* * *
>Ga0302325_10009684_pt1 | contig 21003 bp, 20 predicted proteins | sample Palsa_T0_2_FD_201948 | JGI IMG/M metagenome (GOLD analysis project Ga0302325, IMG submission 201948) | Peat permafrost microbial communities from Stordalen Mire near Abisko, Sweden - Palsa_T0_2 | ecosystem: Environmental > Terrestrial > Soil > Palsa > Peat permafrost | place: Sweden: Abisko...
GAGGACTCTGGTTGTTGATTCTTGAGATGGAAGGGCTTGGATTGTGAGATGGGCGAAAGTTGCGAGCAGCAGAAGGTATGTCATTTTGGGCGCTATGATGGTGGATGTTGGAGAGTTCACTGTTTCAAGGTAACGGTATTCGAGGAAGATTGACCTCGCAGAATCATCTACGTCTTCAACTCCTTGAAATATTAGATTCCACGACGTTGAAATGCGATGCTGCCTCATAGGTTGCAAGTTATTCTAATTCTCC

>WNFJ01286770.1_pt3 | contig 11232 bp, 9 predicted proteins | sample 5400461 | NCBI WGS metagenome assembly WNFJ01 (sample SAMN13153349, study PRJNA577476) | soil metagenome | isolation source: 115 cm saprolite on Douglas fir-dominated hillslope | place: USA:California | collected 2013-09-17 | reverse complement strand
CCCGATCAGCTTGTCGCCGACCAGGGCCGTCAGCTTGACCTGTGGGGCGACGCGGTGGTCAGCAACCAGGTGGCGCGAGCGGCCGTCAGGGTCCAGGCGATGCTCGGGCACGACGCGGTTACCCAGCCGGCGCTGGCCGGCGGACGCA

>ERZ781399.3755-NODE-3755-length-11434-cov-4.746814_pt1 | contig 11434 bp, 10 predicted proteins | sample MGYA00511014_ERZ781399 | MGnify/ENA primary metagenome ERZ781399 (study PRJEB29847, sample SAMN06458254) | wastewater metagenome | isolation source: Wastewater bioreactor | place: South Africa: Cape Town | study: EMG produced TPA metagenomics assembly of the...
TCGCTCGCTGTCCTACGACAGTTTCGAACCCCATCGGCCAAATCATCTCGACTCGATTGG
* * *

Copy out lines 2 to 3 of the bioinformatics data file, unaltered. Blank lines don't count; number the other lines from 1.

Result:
GAGGACTCTGGTTGTTGATTCTTGAGATGGAAGGGCTTGGATTGTGAGATGGGCGAAAGTTGCGAGCAGCAGAAGGTATGTCATTTTGGGCGCTATGATGGTGGATGTTGGAGAGTTCACTGTTTCAAGGTAACGGTATTCGAGGAAGATTGACCTCGCAGAATCATCTACGTCTTCAACTCCTTGAAATATTAGATTCCACGACGTTGAAATGCGATGCTGCCTCATAGGTTGCAAGTTATTCTAATTCTCC

>WNFJ01286770.1_pt3 | contig 11232 bp, 9 predicted proteins | sample 5400461 | NCBI WGS metagenome assembly WNFJ01 (sample SAMN13153349, study PRJNA577476) | soil metagenome | isolation source: 115 cm saprolite on Douglas fir-dominated hillslope | place: USA:California | collected 2013-09-17 | reverse complement strand